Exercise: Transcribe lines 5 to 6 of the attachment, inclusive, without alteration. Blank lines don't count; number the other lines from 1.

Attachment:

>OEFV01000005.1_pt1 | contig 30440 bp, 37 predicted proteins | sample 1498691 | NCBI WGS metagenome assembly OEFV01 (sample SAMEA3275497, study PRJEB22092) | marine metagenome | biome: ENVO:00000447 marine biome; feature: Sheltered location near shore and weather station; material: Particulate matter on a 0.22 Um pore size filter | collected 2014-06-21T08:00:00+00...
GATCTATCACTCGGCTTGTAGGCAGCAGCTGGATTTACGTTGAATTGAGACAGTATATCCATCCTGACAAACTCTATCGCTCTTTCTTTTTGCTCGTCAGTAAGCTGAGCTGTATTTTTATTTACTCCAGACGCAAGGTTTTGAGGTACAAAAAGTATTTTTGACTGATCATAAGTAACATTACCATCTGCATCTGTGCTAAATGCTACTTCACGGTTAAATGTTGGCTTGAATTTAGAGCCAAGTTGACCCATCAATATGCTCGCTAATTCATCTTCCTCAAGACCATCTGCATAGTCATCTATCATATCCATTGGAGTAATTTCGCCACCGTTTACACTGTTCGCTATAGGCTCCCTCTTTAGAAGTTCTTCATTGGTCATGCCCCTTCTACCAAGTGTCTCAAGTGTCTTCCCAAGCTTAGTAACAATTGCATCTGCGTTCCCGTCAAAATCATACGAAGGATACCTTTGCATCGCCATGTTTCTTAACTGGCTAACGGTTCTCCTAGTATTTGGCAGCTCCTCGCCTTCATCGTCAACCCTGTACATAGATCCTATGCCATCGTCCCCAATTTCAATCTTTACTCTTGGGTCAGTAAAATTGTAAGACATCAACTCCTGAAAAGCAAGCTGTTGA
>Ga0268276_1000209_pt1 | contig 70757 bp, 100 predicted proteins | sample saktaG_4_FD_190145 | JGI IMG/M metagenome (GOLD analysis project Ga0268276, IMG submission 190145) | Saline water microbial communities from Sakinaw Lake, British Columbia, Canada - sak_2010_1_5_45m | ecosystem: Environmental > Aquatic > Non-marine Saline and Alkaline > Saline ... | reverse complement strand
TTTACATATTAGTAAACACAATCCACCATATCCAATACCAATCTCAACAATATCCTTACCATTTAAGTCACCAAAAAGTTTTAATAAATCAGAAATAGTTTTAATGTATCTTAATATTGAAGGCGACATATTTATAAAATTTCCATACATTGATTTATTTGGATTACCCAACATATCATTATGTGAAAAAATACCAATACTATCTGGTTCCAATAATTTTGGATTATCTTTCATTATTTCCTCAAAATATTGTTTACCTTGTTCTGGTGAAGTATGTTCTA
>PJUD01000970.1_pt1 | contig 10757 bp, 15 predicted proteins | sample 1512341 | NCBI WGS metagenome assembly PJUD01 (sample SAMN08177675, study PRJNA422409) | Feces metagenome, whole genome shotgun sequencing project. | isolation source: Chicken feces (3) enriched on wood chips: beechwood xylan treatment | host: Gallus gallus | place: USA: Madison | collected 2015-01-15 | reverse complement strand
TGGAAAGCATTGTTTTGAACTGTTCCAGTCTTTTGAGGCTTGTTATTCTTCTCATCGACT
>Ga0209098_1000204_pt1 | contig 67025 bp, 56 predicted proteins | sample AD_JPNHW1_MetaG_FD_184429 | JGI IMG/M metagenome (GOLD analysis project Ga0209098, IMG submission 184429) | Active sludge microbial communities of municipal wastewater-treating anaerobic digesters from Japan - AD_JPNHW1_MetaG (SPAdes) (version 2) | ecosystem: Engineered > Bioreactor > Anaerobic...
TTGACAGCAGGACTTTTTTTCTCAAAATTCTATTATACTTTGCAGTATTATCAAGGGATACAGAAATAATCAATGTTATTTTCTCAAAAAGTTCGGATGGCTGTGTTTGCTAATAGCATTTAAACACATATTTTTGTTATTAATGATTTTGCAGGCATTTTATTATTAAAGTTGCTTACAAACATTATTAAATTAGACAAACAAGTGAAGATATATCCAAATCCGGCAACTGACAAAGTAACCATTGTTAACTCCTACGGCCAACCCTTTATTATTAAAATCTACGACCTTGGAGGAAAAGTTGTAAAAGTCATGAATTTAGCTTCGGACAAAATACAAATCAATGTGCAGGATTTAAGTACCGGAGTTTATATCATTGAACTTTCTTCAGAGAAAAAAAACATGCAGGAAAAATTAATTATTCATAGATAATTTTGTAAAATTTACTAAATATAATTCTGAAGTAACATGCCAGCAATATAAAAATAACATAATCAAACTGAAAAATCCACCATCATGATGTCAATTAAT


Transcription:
>PJUD01000970.1_pt1 | contig 10757 bp, 15 predicted proteins | sample 1512341 | NCBI WGS metagenome assembly PJUD01 (sample SAMN08177675, study PRJNA422409) | Feces metagenome, whole genome shotgun sequencing project. | isolation source: Chicken feces (3) enriched on wood chips: beechwood xylan treatment | host: Gallus gallus | place: USA: Madison | collected 2015-01-15 | reverse complement strand
TGGAAAGCATTGTTTTGAACTGTTCCAGTCTTTTGAGGCTTGTTATTCTTCTCATCGACT